Silence: The Secret of Successful People

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Some of us are afraid to be alone in a quiet and silent place, others can’t stand a moment in the unknown. This silence, which we tend to run away from, seems to be the pillar of any success.

When we look closely at the daily life of the people who laid the first bricks of the modern world, it is easy to see that they imposed silence on themselves. In their reflective environment, far from the deafening noise of this changing society, these people solved problems that impact the daily lives of each and every one of us. They have established approaches that very few of us could have imagined. They have made this world what it is today, while harnessing the unparalleled capabilities of the human spirit. Alexander Graham Bell, Albert Einstein and Steve Jobs are among those who have used the power of silence to enhance their performance.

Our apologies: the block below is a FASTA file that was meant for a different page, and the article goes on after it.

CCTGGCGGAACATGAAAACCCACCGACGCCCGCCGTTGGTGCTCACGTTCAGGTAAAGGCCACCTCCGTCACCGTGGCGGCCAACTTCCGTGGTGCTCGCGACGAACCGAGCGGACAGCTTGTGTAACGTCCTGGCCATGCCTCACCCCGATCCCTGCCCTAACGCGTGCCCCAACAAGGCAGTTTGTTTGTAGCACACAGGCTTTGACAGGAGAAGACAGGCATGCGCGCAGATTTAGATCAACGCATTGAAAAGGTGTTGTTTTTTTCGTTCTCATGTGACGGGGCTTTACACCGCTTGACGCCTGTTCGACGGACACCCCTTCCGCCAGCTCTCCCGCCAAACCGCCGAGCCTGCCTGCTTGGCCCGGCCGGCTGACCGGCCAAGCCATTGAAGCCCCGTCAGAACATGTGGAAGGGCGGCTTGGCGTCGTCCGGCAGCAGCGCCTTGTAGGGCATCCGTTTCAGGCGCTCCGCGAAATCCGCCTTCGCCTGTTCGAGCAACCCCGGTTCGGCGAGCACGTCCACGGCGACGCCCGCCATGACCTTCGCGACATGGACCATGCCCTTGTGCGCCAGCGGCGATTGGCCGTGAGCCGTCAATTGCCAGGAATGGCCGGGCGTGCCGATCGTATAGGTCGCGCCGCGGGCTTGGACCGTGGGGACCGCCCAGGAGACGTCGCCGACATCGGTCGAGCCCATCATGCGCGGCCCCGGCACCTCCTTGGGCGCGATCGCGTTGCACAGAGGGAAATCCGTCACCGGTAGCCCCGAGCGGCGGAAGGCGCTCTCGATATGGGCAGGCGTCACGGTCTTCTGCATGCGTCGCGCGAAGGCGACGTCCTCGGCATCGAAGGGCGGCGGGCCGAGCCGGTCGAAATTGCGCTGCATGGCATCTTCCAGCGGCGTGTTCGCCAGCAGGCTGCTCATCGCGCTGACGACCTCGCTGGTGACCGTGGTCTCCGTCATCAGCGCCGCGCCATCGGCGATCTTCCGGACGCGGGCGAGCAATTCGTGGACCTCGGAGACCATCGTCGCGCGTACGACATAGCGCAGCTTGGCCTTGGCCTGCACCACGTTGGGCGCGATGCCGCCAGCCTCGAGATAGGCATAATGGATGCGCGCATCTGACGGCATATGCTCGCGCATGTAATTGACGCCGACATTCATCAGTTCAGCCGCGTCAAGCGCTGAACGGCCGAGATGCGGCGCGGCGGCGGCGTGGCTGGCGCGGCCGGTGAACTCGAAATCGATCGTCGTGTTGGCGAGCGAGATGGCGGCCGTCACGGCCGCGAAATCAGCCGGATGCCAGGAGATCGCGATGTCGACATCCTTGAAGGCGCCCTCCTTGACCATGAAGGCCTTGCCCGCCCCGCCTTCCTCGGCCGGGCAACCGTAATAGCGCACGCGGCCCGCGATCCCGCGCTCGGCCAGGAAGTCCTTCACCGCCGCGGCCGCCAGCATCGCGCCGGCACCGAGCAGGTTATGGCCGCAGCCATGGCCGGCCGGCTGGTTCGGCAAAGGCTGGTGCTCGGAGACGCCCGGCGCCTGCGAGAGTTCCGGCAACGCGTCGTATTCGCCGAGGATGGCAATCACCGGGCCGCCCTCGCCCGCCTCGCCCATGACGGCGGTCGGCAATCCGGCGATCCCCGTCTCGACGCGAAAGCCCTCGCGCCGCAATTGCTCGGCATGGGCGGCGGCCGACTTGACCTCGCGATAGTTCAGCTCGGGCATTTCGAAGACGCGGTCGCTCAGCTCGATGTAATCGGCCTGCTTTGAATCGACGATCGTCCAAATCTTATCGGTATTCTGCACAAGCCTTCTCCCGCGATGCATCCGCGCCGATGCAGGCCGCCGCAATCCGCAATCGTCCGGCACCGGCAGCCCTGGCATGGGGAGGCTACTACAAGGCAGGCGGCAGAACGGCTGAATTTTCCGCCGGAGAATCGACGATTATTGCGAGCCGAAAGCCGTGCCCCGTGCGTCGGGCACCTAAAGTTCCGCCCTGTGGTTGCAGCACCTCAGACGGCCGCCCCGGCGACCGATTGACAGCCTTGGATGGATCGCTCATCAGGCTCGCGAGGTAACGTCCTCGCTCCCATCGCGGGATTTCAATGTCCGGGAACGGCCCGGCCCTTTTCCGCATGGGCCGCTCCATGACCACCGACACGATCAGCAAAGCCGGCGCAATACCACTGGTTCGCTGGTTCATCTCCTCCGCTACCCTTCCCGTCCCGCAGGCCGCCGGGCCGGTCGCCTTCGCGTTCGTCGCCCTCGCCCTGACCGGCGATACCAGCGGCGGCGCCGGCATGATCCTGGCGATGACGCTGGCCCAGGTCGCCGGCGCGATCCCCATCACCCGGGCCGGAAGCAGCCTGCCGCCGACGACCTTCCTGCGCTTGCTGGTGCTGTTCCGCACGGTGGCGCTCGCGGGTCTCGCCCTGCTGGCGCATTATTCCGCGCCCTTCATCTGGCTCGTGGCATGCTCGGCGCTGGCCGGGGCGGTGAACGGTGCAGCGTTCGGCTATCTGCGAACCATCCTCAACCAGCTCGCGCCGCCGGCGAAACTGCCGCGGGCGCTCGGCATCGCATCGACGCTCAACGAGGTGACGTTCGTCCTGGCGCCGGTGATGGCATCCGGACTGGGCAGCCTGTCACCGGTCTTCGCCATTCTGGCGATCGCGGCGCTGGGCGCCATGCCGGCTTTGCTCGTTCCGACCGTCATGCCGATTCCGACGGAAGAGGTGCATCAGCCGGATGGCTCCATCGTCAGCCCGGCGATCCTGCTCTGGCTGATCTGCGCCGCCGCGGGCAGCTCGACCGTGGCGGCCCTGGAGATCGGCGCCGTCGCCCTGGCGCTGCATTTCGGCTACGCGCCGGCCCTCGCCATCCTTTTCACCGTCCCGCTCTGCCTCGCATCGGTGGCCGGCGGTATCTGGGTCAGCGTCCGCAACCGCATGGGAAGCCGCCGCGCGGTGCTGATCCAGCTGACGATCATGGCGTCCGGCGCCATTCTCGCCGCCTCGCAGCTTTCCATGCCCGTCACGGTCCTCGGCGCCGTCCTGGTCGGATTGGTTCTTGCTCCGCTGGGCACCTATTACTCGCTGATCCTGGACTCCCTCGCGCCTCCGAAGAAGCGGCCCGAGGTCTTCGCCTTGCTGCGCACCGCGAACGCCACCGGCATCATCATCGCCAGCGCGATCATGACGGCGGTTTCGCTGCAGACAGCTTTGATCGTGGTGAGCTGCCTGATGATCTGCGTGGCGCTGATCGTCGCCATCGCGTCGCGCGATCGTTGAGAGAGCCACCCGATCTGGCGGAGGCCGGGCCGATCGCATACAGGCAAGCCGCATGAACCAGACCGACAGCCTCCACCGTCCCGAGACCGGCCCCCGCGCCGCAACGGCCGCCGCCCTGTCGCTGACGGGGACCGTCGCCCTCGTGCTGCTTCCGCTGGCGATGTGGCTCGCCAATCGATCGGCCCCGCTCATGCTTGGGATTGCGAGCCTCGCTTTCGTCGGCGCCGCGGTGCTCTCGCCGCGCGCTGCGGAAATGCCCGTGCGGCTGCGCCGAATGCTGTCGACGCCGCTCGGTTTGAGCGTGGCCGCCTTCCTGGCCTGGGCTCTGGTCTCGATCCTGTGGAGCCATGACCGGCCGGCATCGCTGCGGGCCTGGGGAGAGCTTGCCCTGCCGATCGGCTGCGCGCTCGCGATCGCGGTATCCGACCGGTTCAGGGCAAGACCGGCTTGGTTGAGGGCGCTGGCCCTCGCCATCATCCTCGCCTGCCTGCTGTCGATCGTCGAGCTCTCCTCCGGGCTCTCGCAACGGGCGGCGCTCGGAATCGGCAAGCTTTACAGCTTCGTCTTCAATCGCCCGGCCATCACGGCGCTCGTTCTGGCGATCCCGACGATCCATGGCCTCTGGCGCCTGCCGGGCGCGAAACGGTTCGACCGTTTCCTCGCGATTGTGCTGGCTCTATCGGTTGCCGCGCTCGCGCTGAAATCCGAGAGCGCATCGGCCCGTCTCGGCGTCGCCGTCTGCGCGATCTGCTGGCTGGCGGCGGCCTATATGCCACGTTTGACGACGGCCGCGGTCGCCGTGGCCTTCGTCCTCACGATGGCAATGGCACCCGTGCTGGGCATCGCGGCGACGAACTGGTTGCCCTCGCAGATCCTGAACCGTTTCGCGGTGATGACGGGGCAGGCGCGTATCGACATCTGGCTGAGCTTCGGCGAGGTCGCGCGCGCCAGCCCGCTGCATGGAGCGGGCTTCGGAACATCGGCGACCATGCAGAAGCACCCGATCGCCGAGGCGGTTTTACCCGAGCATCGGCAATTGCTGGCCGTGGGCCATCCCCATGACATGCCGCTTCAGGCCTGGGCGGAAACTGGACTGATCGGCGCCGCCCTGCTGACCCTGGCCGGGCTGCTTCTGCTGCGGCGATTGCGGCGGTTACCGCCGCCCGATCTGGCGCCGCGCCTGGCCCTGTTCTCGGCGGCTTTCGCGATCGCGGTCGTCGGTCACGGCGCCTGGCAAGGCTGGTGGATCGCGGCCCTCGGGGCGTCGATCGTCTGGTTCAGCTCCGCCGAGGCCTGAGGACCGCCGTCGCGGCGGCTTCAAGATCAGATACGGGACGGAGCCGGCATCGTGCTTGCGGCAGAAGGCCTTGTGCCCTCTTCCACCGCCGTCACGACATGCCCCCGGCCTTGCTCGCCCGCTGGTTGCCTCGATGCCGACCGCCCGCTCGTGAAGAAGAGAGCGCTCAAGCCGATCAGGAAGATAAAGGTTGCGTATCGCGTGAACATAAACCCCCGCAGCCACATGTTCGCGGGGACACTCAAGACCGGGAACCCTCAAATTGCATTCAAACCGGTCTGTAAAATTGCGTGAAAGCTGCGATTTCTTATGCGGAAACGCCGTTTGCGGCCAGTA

As frightening as it may be, silence has always been sought by elected officials. Long before Jobs, Bell or Einstein, in the third century, a much calmer time than ours, the fathers and mothers of the desert preached silence. In the sixth century, Benedict of Nursia, a Christian saint known as the “father of Western monasticism”, included it in his monastic rule [1]: a monastic rule written to guide the disciples in communal monastic life.

A century later, the Prophet of Islam, Muhammad, received the first revelations of the Koran in the silent cave of Hira. Long before that day, Muhammad made numerous spiritual retreats in this cave, far from the vices of Mecca people of the time. During his retreats, he contemplated the stars and wondered about the source of creation until the day when the angel Gabriel came down and taught him the first verses of the Quran. [2]

The story is not only about that. Thomas Merton, a monk who followed the rule of St. Benedict and lived from time to time in New York, says in his book “The Seven Storey Mountain” that :